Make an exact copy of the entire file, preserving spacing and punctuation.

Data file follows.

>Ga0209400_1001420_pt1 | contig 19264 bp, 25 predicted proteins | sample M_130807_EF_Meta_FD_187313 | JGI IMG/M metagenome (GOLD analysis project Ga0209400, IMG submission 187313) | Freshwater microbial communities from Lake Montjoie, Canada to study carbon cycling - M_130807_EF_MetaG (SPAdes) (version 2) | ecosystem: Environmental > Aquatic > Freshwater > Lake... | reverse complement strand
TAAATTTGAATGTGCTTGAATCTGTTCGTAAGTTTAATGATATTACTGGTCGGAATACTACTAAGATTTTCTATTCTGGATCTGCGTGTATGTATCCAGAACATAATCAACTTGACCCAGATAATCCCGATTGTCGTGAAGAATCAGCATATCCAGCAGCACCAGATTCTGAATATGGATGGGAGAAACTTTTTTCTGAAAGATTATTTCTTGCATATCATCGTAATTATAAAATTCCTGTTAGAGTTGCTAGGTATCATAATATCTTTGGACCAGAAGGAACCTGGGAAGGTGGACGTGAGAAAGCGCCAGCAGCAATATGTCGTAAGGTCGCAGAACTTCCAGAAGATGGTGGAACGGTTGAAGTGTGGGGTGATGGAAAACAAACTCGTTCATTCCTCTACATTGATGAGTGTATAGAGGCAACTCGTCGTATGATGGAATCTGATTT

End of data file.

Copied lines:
>Ga0209400_1001420_pt1 | contig 19264 bp, 25 predicted proteins | sample M_130807_EF_Meta_FD_187313 | JGI IMG/M metagenome (GOLD analysis project Ga0209400, IMG submission 187313) | Freshwater microbial communities from Lake Montjoie, Canada to study carbon cycling - M_130807_EF_MetaG (SPAdes) (version 2) | ecosystem: Environmental > Aquatic > Freshwater > Lake... | reverse complement strand
TAAATTTGAATGTGCTTGAATCTGTTCGTAAGTTTAATGATATTACTGGTCGGAATACTACTAAGATTTTCTATTCTGGATCTGCGTGTATGTATCCAGAACATAATCAACTTGACCCAGATAATCCCGATTGTCGTGAAGAATCAGCATATCCAGCAGCACCAGATTCTGAATATGGATGGGAGAAACTTTTTTCTGAAAGATTATTTCTTGCATATCATCGTAATTATAAAATTCCTGTTAGAGTTGCTAGGTATCATAATATCTTTGGACCAGAAGGAACCTGGGAAGGTGGACGTGAGAAAGCGCCAGCAGCAATATGTCGTAAGGTCGCAGAACTTCCAGAAGATGGTGGAACGGTTGAAGTGTGGGGTGATGGAAAACAAACTCGTTCATTCCTCTACATTGATGAGTGTATAGAGGCAACTCGTCGTATGATGGAATCTGATTT